It was the legislative equivalent of a buzzer beater. Just as the Washington legislature was about to adjourn last month, the House and Senate quickly passed a series of tax breaks mostly for businesses. They included exemptions for dance clubs, mint growers, dairy products and this one: digital data used by international investment firms.
That last one will largely benefit a single global firm – Seattle-based Russell Investments. This tax break passed despite efforts to close these kinds of loopholes.
When Mike McGinn ran for mayor in 2009, he campaigned on the promise of high-speed internet for all of Seattle. But once elected, he struggled to implement anything close to that. Four years later McGinn still presides over a city of internet haves and have-nots.
The city’s first cycle tracks have been installed in North Seattle. They’re designated bike lanes, separated from car traffic by a parking strip and located on Linden Avenue, a quiet side street just off Aurora Avenue North.
There are more than 200 bridges in Washington that could collapse if a key part fails. They’re classified as being fracture-critical, just like the Interstate 5 span that plummeted into the Skagit River in May after it was hit by an oversized load. Out of those fracture-critical bridges, at least three others have been struck multiple times in the past five years. Experts say repeated bridge strikes can potentially cause catastrophic problems.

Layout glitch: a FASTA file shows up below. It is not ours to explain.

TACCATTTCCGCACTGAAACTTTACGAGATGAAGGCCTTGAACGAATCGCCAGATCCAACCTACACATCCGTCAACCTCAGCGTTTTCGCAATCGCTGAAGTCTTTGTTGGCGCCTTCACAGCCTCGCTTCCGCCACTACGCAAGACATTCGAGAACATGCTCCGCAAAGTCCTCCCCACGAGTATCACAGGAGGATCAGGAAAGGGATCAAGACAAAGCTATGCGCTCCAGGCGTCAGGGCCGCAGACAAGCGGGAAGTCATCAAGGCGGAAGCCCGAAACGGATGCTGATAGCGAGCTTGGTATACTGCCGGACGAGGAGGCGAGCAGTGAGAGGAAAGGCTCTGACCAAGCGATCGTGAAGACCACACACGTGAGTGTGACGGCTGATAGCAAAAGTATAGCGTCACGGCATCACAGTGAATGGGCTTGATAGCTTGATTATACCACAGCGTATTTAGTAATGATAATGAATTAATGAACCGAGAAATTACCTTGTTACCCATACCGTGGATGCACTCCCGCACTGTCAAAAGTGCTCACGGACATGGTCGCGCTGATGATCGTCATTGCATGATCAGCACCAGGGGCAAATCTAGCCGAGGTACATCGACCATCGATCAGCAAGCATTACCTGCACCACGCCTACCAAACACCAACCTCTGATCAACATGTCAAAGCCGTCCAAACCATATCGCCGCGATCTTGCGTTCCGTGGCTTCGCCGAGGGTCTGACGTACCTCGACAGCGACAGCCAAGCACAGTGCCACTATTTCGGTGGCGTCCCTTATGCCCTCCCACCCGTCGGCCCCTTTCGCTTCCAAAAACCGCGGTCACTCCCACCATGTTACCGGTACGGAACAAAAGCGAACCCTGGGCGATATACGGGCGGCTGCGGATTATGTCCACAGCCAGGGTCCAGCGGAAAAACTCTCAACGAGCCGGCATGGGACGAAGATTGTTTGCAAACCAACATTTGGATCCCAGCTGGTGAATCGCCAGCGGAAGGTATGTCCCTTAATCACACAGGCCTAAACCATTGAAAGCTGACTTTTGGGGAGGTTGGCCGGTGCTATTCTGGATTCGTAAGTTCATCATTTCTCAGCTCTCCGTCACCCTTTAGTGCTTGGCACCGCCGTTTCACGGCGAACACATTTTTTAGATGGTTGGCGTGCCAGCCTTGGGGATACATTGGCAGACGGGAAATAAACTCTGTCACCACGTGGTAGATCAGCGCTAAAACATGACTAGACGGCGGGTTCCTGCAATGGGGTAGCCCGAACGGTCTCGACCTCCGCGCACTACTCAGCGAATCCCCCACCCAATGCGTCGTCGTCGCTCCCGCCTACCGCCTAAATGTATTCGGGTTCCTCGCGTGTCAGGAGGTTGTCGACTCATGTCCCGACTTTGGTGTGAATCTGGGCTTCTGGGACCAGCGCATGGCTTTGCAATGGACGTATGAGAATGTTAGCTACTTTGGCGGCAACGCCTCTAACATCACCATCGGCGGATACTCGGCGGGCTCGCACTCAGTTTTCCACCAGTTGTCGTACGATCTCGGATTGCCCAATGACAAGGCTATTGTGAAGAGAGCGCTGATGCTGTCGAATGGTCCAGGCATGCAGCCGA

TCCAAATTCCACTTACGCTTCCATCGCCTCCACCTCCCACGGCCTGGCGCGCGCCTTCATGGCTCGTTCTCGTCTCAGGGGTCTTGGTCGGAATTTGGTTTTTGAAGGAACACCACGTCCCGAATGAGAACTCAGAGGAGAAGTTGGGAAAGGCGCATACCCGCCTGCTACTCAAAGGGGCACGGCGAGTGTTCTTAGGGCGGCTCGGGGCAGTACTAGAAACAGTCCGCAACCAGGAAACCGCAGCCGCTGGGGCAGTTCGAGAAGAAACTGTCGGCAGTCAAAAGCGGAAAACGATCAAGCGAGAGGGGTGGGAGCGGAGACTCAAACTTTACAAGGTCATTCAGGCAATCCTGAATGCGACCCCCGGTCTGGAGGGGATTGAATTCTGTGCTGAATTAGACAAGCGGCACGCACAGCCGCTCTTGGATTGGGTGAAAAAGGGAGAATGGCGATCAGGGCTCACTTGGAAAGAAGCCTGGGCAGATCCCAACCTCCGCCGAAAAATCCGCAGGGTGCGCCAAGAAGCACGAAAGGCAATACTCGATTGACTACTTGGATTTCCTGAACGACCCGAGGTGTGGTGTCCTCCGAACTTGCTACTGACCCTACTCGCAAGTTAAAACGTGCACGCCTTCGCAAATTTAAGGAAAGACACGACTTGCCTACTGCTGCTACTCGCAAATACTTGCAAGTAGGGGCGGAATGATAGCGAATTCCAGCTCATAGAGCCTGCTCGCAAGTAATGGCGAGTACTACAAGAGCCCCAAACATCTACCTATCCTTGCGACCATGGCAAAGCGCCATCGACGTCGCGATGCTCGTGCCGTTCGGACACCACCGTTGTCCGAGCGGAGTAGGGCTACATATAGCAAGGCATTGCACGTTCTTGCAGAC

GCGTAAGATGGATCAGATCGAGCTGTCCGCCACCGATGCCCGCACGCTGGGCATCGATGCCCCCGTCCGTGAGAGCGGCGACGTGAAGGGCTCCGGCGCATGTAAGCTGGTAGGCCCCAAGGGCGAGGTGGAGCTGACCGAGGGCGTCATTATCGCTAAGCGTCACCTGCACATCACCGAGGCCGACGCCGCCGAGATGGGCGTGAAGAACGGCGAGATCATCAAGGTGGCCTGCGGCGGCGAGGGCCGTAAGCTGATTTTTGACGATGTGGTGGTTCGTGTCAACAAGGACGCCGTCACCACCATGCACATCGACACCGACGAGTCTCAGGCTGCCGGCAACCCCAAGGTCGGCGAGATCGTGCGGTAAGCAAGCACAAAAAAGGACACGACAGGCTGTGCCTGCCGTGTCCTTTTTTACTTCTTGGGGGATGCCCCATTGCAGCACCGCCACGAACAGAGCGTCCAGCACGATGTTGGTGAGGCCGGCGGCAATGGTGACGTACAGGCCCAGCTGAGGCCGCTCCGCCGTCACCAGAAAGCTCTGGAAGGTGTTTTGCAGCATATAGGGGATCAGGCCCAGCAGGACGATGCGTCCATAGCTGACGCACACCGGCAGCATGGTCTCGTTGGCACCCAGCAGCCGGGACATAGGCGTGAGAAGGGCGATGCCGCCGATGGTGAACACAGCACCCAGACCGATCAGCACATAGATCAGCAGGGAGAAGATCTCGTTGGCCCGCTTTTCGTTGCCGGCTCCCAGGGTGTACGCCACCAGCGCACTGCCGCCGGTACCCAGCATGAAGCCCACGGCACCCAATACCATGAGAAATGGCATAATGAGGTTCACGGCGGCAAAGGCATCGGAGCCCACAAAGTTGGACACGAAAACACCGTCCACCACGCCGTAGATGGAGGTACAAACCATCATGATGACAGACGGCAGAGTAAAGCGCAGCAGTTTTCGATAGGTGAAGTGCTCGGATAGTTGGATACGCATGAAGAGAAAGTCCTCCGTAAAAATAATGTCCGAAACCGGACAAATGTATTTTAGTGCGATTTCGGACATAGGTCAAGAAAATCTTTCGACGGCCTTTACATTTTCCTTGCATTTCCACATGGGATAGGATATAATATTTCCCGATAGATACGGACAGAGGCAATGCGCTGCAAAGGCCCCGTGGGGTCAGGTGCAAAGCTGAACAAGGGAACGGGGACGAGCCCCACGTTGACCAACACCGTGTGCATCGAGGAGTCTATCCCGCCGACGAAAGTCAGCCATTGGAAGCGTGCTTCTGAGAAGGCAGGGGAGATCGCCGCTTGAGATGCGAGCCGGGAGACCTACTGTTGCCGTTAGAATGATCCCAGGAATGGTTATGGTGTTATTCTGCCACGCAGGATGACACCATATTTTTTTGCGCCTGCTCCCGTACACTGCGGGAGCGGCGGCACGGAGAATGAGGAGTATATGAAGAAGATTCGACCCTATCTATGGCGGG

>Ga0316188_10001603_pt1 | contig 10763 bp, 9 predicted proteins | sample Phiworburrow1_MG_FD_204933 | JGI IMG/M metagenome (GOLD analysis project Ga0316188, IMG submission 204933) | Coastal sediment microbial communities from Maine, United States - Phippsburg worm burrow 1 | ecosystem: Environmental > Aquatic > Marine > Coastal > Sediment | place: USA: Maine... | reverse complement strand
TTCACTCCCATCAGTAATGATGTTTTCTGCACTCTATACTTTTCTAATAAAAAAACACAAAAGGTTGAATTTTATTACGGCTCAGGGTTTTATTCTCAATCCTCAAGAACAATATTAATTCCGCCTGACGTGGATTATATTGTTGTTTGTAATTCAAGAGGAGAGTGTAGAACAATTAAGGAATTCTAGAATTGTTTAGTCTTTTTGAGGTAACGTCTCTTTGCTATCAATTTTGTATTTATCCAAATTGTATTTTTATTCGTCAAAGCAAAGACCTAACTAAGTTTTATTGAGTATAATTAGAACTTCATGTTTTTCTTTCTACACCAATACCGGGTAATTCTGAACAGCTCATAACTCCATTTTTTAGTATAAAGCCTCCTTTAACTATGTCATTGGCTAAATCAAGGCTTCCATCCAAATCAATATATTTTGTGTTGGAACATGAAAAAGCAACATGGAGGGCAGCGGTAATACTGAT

Originally published on Fri July 12, 2013 11:40 am
A Boeing 787 caught fire on the tarmac at London's Heathrow Airport on Friday, followed hours later by a technical problem aboard another 'Dreamliner' that forced the plane to turn back from a trans-Atlantic flight. The incidents sent Boeing's stock down more than 7 percent at one point.
The first incident involved an Ethiopian Airlines plane with no passengers aboard. The second occurred aboard a Thomson Airways flight en route from Manchester, England to Sanford, Fla.
Federal land managers have banned the use of exploding targets on public lands in the Northwest. The concern is wildfires.
Fire investigators suspect exploding targets sparked at least half a dozen wildfires in Washington and Idaho over the past year. The chemical explosives give target shooters instant feedback that they've hit their mark from long range.
Oil companies still may find a way to move huge, so-called “megaloads” through a scenic corridor in Idaho, once traveled by Lewis and Clark. But for now at least, opponents of the extra-large shipments are hoping government red tape has closed that option.
Urban development around military bases in the Northwest and across the nation is creating a headache for the U.S. Defense Department. So Wednesday, several federal agencies announced they will pool money to preserve buffer lands, starting with Joint Base Lewis-McChord near Tacoma.
Federal and state money will be used to buy conservation easements or buy property outright to prevent development on more than 2,600 acres of farmland and prairie. The land is in Thurston County, Washington near Joint Base Lewis-McChord.